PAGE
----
The history of the modernization of one data center: almost half the reduction in PUE and other advantages of modern solutions

    Many organizations are faced with the fact that outdated data centers are difficult to control, and the energy consumption of inefficient systems is becoming too expensive. In this post, we will talk about a project at the National University of Taiwan, where the modernization of data center engineering systems made it possible to achieve both energy saving and improving the reliability of the infrastructure as a whole. Details - under the cut.

    Like many universities around the world, the Taiwanese NUU has gradually been expanding its server infrastructure and in the recent past has “run up” to the limits of available electric power, as well as faced with the problem of high electricity costs. It turned out that the organization spends from 20 to 30% of its electricity in its data center, which seriously undermined the financial capabilities of the university.

    This situation became a prerequisite for the analysis of the data center, which immediately revealed a number of problems:

    Firstly, a structured cable network was not so structured. The lack of clear and reliable connections often caused interruptions in the provision of services to end users.

    Secondly, a significant part of the electricity consumption was by no means in IT equipment. The PUE (Power Usage Effectiveness) parameter, which is defined as the ratio of total energy consumption to the actual consumption of IT systems, was almost 3! Data center reputation was saved only by one hundredth - the actual PUE was determined at 2.99. This means that for every useful kilowatt * hour there was another 2 kWh of energy spent on cooling, ventilation and lost in electrical networks, transformers and UPSs.

    Equipment upgrade

    To help NUU tidy up its data center and reduce PUE, we proposed a six-step strategy:

    • Redistribution of server loads over the existing room.
    • Streamlining cable management to improve reliability and reduce air obstruction.
    • The use of special racks with perforated walls for the organization of "hot" and "cold" corridors.
    • Use of RowCool in-line air conditioners that provide more optimal air movement.
    • Installation of highly efficient power distribution cabinets capable of minimizing losses and balancing the load.
    • As well as the use of modular UPS with a high level of efficiency up to 96% and low losses.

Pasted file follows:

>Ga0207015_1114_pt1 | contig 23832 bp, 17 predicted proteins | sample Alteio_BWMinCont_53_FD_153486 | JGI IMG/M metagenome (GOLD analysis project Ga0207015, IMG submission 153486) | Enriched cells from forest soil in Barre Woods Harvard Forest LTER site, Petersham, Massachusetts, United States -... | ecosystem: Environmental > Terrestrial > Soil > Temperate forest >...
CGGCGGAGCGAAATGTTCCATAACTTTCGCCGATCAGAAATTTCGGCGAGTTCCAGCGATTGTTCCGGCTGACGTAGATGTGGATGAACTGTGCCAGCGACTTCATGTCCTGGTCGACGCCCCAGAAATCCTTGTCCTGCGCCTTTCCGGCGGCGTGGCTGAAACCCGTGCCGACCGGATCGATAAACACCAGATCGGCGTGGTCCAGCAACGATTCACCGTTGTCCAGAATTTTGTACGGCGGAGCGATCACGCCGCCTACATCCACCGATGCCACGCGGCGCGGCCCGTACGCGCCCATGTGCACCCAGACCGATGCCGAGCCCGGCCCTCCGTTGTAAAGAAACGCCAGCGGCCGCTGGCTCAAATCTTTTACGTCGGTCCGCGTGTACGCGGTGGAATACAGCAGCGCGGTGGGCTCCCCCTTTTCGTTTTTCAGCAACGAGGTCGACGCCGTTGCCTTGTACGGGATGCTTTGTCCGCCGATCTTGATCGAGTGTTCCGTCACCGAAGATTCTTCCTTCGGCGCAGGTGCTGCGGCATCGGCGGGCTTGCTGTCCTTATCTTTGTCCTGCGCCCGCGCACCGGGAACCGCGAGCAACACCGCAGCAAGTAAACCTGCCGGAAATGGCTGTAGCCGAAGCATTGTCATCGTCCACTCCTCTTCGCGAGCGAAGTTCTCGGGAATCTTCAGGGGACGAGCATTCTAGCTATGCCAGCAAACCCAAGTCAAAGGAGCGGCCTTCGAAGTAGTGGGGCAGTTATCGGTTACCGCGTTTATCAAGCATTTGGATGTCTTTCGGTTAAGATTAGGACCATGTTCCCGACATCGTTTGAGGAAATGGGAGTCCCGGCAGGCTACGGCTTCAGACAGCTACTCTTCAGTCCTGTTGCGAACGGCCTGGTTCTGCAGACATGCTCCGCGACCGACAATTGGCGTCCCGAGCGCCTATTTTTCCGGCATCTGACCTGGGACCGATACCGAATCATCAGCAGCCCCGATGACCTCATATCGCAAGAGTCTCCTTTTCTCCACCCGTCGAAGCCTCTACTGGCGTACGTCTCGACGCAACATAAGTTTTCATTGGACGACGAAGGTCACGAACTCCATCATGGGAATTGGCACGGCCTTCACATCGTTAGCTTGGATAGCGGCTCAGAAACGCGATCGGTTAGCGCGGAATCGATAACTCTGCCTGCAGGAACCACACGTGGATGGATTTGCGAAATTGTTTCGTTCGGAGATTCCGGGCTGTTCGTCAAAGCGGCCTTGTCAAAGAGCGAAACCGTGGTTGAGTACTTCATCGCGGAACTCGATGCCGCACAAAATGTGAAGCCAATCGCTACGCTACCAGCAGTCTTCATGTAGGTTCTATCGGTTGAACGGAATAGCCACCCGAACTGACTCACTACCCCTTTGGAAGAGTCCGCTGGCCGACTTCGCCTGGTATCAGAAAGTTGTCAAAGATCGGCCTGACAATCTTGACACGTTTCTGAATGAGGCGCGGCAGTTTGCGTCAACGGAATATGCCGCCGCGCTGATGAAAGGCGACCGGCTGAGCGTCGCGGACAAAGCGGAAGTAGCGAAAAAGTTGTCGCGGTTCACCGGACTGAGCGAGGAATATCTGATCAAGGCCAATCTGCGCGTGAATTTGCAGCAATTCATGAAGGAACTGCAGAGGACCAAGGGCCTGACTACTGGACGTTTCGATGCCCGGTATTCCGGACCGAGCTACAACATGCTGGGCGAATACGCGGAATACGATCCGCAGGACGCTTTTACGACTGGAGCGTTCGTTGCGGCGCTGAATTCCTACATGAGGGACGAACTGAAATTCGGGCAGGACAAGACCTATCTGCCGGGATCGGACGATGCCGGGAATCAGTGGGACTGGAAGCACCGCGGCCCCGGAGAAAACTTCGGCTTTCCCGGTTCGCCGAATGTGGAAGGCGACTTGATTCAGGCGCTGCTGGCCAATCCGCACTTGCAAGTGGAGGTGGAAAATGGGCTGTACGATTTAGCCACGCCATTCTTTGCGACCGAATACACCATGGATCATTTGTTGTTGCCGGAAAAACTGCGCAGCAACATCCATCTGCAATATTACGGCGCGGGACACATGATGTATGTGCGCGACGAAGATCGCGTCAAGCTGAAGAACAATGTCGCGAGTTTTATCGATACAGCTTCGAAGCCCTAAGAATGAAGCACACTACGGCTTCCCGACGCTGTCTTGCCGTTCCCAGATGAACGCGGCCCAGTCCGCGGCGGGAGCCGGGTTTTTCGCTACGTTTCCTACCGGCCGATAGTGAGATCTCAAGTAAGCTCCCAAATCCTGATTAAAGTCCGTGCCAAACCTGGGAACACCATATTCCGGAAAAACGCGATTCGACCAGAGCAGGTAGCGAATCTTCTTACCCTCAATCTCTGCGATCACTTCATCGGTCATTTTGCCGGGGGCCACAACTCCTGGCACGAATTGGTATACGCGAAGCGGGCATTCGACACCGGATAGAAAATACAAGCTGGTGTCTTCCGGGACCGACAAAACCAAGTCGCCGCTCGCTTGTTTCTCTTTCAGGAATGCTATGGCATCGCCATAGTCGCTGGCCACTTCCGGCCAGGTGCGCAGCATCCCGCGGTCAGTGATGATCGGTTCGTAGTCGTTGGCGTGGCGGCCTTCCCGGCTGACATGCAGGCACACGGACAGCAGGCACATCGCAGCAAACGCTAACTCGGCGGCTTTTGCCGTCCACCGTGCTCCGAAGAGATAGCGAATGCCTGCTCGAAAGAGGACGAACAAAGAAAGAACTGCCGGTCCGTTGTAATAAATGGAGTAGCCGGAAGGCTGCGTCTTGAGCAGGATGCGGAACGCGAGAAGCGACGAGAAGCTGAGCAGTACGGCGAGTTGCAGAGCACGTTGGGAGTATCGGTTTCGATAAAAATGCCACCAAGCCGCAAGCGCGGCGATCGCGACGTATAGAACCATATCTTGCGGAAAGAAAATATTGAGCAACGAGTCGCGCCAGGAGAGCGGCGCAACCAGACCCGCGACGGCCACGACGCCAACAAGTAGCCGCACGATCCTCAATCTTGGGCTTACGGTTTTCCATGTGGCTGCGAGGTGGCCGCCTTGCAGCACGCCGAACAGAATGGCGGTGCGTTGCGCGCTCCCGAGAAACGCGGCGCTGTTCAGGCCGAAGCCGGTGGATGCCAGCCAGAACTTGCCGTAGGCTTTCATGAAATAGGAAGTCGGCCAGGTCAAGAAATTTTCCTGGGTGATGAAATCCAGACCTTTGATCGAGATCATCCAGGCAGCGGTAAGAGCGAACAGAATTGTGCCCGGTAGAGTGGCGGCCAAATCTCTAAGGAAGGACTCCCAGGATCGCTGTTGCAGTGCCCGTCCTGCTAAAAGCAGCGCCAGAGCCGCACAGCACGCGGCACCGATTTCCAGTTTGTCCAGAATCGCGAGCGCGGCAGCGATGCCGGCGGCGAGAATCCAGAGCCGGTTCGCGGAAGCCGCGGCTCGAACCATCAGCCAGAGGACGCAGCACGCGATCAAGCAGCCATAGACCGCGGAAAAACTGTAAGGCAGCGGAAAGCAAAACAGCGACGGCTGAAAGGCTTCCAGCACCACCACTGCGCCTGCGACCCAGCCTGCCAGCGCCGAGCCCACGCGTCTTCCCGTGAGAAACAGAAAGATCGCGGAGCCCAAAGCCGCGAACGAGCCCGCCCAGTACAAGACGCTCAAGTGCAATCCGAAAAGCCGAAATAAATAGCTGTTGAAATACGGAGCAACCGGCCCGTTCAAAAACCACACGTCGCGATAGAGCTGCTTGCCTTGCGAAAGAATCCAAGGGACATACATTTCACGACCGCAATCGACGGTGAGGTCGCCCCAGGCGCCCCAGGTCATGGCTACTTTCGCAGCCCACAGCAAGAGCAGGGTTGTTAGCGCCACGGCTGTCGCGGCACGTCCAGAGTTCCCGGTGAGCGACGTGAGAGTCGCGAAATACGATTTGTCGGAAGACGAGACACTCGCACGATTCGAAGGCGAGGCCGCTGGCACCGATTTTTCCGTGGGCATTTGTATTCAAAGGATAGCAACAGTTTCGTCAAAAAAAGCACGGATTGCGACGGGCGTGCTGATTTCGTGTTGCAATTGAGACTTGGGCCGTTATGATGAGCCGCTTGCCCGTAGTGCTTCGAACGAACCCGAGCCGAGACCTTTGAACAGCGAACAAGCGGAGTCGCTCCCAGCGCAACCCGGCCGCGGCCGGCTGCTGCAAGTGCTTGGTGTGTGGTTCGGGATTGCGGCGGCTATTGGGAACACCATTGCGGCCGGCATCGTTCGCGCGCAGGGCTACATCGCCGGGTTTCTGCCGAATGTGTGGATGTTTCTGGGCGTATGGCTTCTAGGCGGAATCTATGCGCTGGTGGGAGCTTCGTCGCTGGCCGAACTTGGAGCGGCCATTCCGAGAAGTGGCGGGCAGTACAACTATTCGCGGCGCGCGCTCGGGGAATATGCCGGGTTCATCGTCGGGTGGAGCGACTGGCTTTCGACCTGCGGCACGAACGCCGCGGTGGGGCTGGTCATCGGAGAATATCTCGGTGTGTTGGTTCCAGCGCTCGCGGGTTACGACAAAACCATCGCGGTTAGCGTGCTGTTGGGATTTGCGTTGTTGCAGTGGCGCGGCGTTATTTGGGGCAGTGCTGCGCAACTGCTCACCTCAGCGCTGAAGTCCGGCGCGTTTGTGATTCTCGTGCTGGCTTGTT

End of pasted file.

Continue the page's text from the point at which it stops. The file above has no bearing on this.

As you can see in the diagram, NUU managed to place all the equipment in such a way as not only to organize “hot” and “cold” corridors, but even to allocate additional space for placing loads in the future.

    In order not to interfere with the movement of air, not to create additional heating in the server room and not to occupy a place that can be used to efficiently place servers, the UPSs reserved according to the 1 + 1 scheme were moved to a separate room.

    This is what cable infrastructure at NUU now looks like. Thanks to the arrangement of cables in the racks, as well as additional trays for mounting the SCS, it was possible to guarantee a reliable (and sometimes even backup) connection of the servers.

    PUE 1.6 and Delta Solutions

    After all the upgrades, the PUE level decreased from 2.99 to 1.6, so that engineering equipment began to consume not 200% of the energy from IT systems, but only 60%. This approach allowed the university to save almost $ 135,000 US dollars per year, as well as provide a reserve of power for installing at least the same amount of equipment for the future. That is, now the data center can be doubled without supplying additional power!

    Such results were achieved through the use of the following Delta Electronics solutions:

    • Delta PDC power distribution cabinets allow you to distribute the load between the racks, switch it to different phases (in the case of a three-phase power supply) and help administrators monitor changes in energy profiles of different components.
    • Modulon DPH series UPSs exhibit 96% efficiency at half load and reduce power conversion loss. At the same time, the capacity of the modules can be increased by adding additional batteries to extend the battery life of critical infrastructure elements.
    • Special racks Delta do not interfere with the movement of air, as 70% of their surface is perforation, and the cables are laid in channels and do not interfere with circulation.
    • High-capacity Delta RowCool in-line air conditioners direct cold air directly to equipment. Installed in two in each row and connected to a central control system, they provide the necessary cooling precisely at peak load times or on hot days.
    • Delta InfraSuite's DCIM-class software helped the customer analyze energy and heat profiles to maximize the efficiency of cooling and ventilation systems. By the way, the system continues to work in real time and allows you to correct the imbalance.
    • A closed hot corridor and a controlled ventilation system prevent hot air from getting back into the server room. All the heat removed effectively leaves the street.

    Improving energy efficiency and other benefits

    In addition to improving the energy efficiency of the data center as a whole, NUU was able to control the stability of energy supply, track deviations in the operation of equipment, and also perform temperature monitoring of the data center in real time.

    A good result of reducing PUE was achieved at NUU through the use of a comprehensive solution. If you have experience in improving PUE through a partial upgrade, we would appreciate it if you share it in the comments.

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    What is the PUE in your data center?

    • 42.8% Under 1.5 3
    • 14.2% From 1.5 to 2 1
    • 14.2% 2 to 2.5 1
    • 14.2% Over 2.5 1
    • 14.2% Over 2.5 1

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